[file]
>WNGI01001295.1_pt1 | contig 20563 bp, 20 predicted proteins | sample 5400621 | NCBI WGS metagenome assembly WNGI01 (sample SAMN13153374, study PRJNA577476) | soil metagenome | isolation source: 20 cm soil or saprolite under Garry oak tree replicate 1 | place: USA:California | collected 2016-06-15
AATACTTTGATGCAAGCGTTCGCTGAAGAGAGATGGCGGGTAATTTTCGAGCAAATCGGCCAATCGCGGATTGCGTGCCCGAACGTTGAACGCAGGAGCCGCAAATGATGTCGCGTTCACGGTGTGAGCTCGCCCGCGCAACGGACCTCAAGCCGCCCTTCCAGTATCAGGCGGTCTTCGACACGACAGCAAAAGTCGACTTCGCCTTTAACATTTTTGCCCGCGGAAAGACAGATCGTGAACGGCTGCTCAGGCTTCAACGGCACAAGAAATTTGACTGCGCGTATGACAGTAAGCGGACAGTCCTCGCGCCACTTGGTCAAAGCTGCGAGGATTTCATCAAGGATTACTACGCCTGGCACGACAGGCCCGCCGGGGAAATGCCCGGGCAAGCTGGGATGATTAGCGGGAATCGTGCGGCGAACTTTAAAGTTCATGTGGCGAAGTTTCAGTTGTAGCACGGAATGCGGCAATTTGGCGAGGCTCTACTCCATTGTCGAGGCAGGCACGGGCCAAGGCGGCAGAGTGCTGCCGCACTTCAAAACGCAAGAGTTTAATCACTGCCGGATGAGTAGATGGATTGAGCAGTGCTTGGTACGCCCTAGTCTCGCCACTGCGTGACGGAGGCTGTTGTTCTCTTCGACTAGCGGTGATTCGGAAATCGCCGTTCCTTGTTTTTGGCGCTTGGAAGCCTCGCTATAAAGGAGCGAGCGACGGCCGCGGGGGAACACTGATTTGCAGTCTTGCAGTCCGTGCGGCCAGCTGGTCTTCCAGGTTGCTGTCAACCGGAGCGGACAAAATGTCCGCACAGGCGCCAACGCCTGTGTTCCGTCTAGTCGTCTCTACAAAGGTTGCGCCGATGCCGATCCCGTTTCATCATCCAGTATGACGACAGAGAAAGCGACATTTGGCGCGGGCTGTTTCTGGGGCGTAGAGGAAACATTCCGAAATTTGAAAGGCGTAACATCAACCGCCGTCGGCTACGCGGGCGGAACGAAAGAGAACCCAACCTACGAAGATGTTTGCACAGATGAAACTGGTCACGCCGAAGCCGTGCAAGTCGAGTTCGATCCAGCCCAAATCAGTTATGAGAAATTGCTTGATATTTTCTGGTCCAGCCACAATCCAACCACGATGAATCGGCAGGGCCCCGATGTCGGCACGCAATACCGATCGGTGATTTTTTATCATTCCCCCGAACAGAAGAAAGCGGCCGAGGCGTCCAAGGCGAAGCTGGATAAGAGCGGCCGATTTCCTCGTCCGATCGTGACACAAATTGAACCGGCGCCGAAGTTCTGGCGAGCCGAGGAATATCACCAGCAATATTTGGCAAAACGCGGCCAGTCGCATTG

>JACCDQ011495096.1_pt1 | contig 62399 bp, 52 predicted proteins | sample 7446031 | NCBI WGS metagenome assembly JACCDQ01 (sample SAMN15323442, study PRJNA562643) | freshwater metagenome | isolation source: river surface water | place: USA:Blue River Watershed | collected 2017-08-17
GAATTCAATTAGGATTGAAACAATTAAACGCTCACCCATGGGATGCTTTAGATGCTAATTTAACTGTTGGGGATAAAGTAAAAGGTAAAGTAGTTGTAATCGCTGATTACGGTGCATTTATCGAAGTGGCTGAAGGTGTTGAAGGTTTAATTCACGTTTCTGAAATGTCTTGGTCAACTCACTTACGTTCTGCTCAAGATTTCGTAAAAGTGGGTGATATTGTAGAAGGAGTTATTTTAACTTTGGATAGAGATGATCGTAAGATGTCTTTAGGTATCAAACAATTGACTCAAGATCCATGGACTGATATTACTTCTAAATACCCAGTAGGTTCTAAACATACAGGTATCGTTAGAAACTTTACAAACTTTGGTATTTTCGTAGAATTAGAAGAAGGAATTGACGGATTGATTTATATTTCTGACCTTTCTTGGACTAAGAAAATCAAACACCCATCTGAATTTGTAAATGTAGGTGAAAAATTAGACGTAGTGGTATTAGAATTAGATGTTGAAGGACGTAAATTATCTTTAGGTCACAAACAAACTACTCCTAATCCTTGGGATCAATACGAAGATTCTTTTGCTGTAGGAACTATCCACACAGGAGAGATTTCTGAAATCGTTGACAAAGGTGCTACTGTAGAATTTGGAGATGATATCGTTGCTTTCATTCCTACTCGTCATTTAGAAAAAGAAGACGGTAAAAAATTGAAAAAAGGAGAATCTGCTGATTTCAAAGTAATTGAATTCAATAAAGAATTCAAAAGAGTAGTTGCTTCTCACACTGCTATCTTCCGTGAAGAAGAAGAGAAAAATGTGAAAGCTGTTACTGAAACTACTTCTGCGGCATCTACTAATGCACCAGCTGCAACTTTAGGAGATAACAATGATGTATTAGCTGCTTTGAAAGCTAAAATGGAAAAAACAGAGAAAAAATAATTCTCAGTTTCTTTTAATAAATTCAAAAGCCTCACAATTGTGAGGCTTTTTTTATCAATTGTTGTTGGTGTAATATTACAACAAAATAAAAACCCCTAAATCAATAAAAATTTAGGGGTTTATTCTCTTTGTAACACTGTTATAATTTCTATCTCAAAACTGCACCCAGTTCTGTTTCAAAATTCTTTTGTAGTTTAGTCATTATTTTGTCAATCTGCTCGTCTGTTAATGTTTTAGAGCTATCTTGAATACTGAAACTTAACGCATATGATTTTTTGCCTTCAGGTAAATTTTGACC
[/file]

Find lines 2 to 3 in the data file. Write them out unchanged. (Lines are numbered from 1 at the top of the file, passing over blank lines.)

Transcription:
AATACTTTGATGCAAGCGTTCGCTGAAGAGAGATGGCGGGTAATTTTCGAGCAAATCGGCCAATCGCGGATTGCGTGCCCGAACGTTGAACGCAGGAGCCGCAAATGATGTCGCGTTCACGGTGTGAGCTCGCCCGCGCAACGGACCTCAAGCCGCCCTTCCAGTATCAGGCGGTCTTCGACACGACAGCAAAAGTCGACTTCGCCTTTAACATTTTTGCCCGCGGAAAGACAGATCGTGAACGGCTGCTCAGGCTTCAACGGCACAAGAAATTTGACTGCGCGTATGACAGTAAGCGGACAGTCCTCGCGCCACTTGGTCAAAGCTGCGAGGATTTCATCAAGGATTACTACGCCTGGCACGACAGGCCCGCCGGGGAAATGCCCGGGCAAGCTGGGATGATTAGCGGGAATCGTGCGGCGAACTTTAAAGTTCATGTGGCGAAGTTTCAGTTGTAGCACGGAATGCGGCAATTTGGCGAGGCTCTACTCCATTGTCGAGGCAGGCACGGGCCAAGGCGGCAGAGTGCTGCCGCACTTCAAAACGCAAGAGTTTAATCACTGCCGGATGAGTAGATGGATTGAGCAGTGCTTGGTACGCCCTAGTCTCGCCACTGCGTGACGGAGGCTGTTGTTCTCTTCGACTAGCGGTGATTCGGAAATCGCCGTTCCTTGTTTTTGGCGCTTGGAAGCCTCGCTATAAAGGAGCGAGCGACGGCCGCGGGGGAACACTGATTTGCAGTCTTGCAGTCCGTGCGGCCAGCTGGTCTTCCAGGTTGCTGTCAACCGGAGCGGACAAAATGTCCGCACAGGCGCCAACGCCTGTGTTCCGTCTAGTCGTCTCTACAAAGGTTGCGCCGATGCCGATCCCGTTTCATCATCCAGTATGACGACAGAGAAAGCGACATTTGGCGCGGGCTGTTTCTGGGGCGTAGAGGAAACATTCCGAAATTTGAAAGGCGTAACATCAACCGCCGTCGGCTACGCGGGCGGAACGAAAGAGAACCCAACCTACGAAGATGTTTGCACAGATGAAACTGGTCACGCCGAAGCCGTGCAAGTCGAGTTCGATCCAGCCCAAATCAGTTATGAGAAATTGCTTGATATTTTCTGGTCCAGCCACAATCCAACCACGATGAATCGGCAGGGCCCCGATGTCGGCACGCAATACCGATCGGTGATTTTTTATCATTCCCCCGAACAGAAGAAAGCGGCCGAGGCGTCCAAGGCGAAGCTGGATAAGAGCGGCCGATTTCCTCGTCCGATCGTGACACAAATTGAACCGGCGCCGAAGTTCTGGCGAGCCGAGGAATATCACCAGCAATATTTGGCAAAACGCGGCCAGTCGCATTG

>JACCDQ011495096.1_pt1 | contig 62399 bp, 52 predicted proteins | sample 7446031 | NCBI WGS metagenome assembly JACCDQ01 (sample SAMN15323442, study PRJNA562643) | freshwater metagenome | isolation source: river surface water | place: USA:Blue River Watershed | collected 2017-08-17